BUT, if what Brian Zahnd points out is true, that justice and righteousness are in fact the same word, then we can be sure that doing justice will not only bring consequences to bear upon the evil doer but will restore a right-useness to both the victim and the perpetrator of injustice! This is the justice that every believer can invest in for there are no dead-ends ultimately. Everything will be restored. His word will not have returned void and our work will never ultimately have been in vain. We can’t be indifferent when we know that God loves His creation, intends to make all things new and has decreed it will be done. This is motivating and empowering!
But if we do not believe in the restoration of all we either resort to fear or detachment. Fear that God does not love all and so may not save the ones we love. Or maybe we are afraid to invest our precious lives, time and money into someone we are not sure God loves or wants to save. Or we resort to detachment. It is too painful to get attached to a world of people who are going to be banished forever from the ultimate reality of the new heavens and the new earth. And for Christians we realize that it is the most lost and pagan cultures that are the most poor. Therefore we tend not to invest in a “sinking ship”.
Now there are many who ARE investing and loving and giving of themselves of course but statistically the Church, who could make a huge difference, is not and we need to ask why. It is usually the theology. Theology matters. If our theology of righteousness included a restorative justice we would see the fruit of that theology in our actions. If we believe God is a restorer-God who is seeing His creation to its intended right-useness then we will follow. But if we believe He can’t restore all because He is trumped by man’s free-will to resist it OR that He does not intend to restore all because of a perceived private “election” of only some to be redeemed then we are doomed to walk according to one of those mindsets.
But thanks be to God that many Christians are following the law of God’s unfailing love written on their hearts rather than the traditions of men! Contrary with his theology Cornelius Plantinga gives the Church a picture of restoration to motivate us to social justice:
“To speak of sin by itself, to speak of it apart from the realities of creation and grace, is to forget the resolve of God. God wants shalom and will pay any price to get it back. Human sin is stubborn, but not as stubborn as the grace of God and not half so persistent, not half so ready to suffer to win its way…To speak of sin without grace is to minimize the resurrection of Jesus Christ, the fruit of the Spirit, and the hope of shalom.”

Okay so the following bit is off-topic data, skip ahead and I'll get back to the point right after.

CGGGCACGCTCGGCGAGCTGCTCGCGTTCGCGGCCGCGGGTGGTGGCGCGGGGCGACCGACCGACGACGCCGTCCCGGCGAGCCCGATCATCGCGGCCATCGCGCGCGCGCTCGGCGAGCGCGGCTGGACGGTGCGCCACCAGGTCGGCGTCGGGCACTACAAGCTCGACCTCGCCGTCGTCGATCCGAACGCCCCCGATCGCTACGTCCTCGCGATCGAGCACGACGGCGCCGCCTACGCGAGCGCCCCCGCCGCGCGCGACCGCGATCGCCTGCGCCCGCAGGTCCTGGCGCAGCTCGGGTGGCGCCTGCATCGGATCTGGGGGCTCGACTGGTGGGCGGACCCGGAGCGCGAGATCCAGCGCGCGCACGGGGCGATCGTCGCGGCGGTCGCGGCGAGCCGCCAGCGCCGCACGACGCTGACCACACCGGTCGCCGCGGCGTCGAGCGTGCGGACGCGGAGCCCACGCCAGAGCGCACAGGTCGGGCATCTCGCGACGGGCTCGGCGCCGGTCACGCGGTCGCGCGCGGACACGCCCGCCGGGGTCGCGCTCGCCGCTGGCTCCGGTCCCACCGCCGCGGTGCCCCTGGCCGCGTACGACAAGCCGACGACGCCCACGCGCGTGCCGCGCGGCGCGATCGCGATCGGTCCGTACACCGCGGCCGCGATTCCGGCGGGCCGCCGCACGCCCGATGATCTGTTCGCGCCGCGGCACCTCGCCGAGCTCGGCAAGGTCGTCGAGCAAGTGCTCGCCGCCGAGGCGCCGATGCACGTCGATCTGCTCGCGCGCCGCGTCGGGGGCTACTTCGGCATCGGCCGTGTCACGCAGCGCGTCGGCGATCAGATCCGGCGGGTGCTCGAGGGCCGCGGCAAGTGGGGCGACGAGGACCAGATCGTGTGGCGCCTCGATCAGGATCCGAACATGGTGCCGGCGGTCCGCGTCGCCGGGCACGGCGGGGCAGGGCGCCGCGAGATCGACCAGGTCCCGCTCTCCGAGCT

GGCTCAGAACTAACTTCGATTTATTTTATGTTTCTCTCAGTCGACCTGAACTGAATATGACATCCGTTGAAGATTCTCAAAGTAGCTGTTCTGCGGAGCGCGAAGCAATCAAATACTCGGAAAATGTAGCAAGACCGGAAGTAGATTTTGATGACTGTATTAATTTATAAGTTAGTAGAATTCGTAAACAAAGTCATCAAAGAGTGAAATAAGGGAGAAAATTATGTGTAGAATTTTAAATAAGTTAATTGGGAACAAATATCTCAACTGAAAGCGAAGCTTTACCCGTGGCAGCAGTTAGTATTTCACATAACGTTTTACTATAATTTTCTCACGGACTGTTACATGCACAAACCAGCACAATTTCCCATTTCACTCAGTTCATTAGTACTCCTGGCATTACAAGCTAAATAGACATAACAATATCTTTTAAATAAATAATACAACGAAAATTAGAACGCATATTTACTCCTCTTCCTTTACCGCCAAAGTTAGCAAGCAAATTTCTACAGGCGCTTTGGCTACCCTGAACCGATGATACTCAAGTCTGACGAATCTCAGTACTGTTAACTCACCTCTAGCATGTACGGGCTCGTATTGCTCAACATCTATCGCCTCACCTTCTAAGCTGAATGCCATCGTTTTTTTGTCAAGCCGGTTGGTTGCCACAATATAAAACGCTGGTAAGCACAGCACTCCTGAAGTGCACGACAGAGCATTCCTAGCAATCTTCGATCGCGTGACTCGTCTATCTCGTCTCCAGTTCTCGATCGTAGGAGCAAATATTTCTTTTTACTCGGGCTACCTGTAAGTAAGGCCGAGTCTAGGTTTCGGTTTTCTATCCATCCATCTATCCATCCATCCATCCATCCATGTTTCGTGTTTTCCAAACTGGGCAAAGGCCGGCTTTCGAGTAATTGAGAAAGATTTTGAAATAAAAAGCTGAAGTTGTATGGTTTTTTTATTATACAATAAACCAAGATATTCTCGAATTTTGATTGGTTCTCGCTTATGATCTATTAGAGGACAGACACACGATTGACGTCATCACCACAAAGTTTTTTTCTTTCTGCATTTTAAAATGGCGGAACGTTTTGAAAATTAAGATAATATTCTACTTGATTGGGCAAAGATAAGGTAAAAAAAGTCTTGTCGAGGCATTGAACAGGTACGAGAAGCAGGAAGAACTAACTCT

Here’s a quote from Keller’s book, Generous Justice:
“These two [Hebrew] words [tzadeqah and mishpat] roughly correspond to what some have called primary and rectifying justice. Rectifying justice is mishpat. It means punishing wrongdoers and caring for the victims of unjust treatment. Primary justice, or tzadeqah, is behavior that, if it was prevalent in the world, would render rectifying justice unnecessary, because everyone would be living in right relationship to everyone else. P10-11 Jeremiah 9:23 uses both these Hebrew words and when translated social justice gives an interesting read: ‘This is what the Lord says: Let not the wise man boast of his wisdom but let him who boasts, boast about this: that he understands and knows me, that I am the LORD, who exercises kindness and social justice on earth, for in these I delight, declares the Lord.'”
Do the above sentiments motivate you to not be so afraid, to want to invest in this world to restore it, and to have confidence in the “resolve of God” for His shalom? Yes they do! for they represent the only storyline worth entering into and investing with your own “good fight of faith.” They reflect a theology that is finally making its way back into the Church breeding hope and strength to join Christ in His mission to “not lose heart or falter until justice prevails in all the earth.” ! Isaiah 42:4